The United Nations (UN) recognises the 20th November as World Children’s Day, devoted to promoting the welfare of the children of the world. This is a day for children, by children, all over the world to help save children’s lives, fight for their rights and help them fulfil their potential.

A key enabler in improving life outcomes for a child is education. As such the UN have a dedicated Sustainable Development Goal focused on Quality Education, Goal 4.

Targets set to achieve this goal by 2030 include “ensure that all girls and boys complete free, equitable and quality primary and secondary education leading to relevant and effective learning outcomes”. An ambitious aim at a time when the UN reports that 57 million children remain out of school and that many in the world’s poorest countries still do not acquire basic skills in reading and mathematics.

Another target for Goal 4 is “by 2030, (to) substantially increase the number of youth and adults who have relevant skills, including technical and vocational skills, for employment, decent jobs and entrepreneurship”. However, with recent reports suggesting that up to 85% of the jobs that will exist in 2030 haven’t even been invented yet, are we teaching our children the most appropriate skills to succeed in the future?

The Fourth Industrial Revolution is predicted to include developments in fields such as artificial intelligence and machine-learning, robotics, nanotechnology, 3-D printing, and genetics and biotechnology, according to the World Economic Forum’s Future of Jobs report. The skills increasingly in-demand are commonly cited as critical thinking, communication, creativity and collaboration. So, do our current education systems enable these important skills to be developed and evidenced to their full potential?

In our recent whitepaper, Qualifying the skills of the future, we explore how governments around the world are undertaking education reform to equip their young people with the skills and knowledge needed to support the future economy and compete in a global job market.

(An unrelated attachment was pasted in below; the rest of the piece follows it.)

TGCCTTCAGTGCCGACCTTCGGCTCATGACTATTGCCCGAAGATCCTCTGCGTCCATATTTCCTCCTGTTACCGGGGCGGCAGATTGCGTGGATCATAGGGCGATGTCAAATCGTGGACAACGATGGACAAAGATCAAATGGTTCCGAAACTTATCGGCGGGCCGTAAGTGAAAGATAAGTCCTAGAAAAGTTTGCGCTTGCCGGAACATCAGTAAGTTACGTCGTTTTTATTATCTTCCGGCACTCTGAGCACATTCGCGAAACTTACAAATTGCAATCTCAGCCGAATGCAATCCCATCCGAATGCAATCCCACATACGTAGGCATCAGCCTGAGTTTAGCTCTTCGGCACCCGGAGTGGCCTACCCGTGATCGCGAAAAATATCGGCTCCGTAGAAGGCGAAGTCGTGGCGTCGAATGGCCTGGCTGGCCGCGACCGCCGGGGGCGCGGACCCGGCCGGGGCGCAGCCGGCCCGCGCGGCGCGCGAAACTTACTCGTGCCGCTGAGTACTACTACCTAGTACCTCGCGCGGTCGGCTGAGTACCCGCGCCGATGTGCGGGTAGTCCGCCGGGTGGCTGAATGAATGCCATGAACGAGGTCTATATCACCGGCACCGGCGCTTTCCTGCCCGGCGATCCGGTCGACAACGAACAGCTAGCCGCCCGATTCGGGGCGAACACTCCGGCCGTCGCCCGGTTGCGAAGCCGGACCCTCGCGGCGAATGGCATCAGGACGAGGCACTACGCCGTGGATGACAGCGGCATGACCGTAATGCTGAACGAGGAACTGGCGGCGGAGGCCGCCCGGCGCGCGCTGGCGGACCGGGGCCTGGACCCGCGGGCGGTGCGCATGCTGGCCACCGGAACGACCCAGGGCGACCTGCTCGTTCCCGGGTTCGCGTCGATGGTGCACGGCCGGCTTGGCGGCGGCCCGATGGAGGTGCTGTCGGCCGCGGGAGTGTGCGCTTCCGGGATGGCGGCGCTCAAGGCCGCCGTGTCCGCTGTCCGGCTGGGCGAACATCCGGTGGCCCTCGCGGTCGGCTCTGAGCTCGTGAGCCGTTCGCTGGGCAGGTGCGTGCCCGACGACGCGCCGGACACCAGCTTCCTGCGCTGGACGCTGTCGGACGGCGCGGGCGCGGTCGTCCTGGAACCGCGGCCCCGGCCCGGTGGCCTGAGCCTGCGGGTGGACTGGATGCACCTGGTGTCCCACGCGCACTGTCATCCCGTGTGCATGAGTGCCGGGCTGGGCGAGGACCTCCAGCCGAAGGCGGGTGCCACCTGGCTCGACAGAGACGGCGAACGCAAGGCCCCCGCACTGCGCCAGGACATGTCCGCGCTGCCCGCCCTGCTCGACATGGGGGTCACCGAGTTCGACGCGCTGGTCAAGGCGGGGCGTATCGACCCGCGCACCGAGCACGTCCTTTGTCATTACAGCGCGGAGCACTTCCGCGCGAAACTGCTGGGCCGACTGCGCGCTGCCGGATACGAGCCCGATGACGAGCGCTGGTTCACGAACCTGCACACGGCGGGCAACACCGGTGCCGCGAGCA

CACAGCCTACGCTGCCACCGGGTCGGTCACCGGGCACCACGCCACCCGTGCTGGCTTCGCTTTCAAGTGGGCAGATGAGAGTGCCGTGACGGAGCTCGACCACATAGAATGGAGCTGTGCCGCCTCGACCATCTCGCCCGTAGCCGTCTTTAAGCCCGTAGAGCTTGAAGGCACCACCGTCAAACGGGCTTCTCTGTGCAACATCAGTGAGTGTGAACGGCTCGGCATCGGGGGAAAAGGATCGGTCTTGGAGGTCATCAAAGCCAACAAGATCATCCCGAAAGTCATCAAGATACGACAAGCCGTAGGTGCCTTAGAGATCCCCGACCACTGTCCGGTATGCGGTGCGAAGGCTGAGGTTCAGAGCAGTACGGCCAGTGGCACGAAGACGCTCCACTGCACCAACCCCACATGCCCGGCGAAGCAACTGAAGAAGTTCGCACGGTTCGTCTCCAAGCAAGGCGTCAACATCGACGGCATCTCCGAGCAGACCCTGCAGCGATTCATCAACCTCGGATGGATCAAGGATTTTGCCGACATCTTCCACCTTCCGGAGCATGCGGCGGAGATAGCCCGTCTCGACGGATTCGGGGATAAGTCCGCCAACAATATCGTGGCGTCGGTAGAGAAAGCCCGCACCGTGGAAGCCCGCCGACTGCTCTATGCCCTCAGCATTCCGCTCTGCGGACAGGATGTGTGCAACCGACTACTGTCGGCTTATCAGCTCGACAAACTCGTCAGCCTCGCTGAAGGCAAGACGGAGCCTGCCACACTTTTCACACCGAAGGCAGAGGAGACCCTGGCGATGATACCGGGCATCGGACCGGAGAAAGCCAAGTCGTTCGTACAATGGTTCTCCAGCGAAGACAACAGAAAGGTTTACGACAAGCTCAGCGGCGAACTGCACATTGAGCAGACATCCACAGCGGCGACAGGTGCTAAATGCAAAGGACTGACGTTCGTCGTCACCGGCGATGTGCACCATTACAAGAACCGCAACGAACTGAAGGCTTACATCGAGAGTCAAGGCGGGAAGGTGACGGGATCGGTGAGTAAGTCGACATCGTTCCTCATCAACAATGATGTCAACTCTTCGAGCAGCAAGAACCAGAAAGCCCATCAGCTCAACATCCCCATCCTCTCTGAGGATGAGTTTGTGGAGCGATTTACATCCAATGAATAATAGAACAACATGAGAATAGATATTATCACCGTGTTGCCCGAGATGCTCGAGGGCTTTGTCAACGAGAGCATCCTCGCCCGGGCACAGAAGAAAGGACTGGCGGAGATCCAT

Assessment has to be a key part of these reforms. Governments are taking the opportunity to look at what the role of assessment is and how it can help drive improvements in educational performance for students. If you are assessing an individual’s capacity to collaborate, for example, the best way of doing so is unlikely to be a pen and paper exam sat individually at the end of a course. Formative assessment systems are being created that are the very bedrock of education programmes, such as The Scottish Curriculum for Excellence which incorporates clear ‘Benchmarks’, ‘Experiences and Outcomes’ to ‘help practitioners plan learning, teaching and assessment.’

As Justin Edwards, CEO of CCEA, notes in the whitepaper “…there are big shifts that need to occur in the ‘what’ we are assessing. There are of course some fundamentals that we will always need to continue to teach but we do need to teach more critical thinking and higher order skills at a post-primary level.”

“Technology can give us the ability to produce instantaneous, on-demand assessments, and it offers granularity in the feedback, enabling us to identify students’ achievement skill by skill.”

The challenge is in harnessing the benefits that technology can bring to the education and examinations system in the here and now, while continuing to refine for future needs. It is no small task but we must make sure, for the sake of the children, that our education and assessment systems are fit for purpose in the 21st century.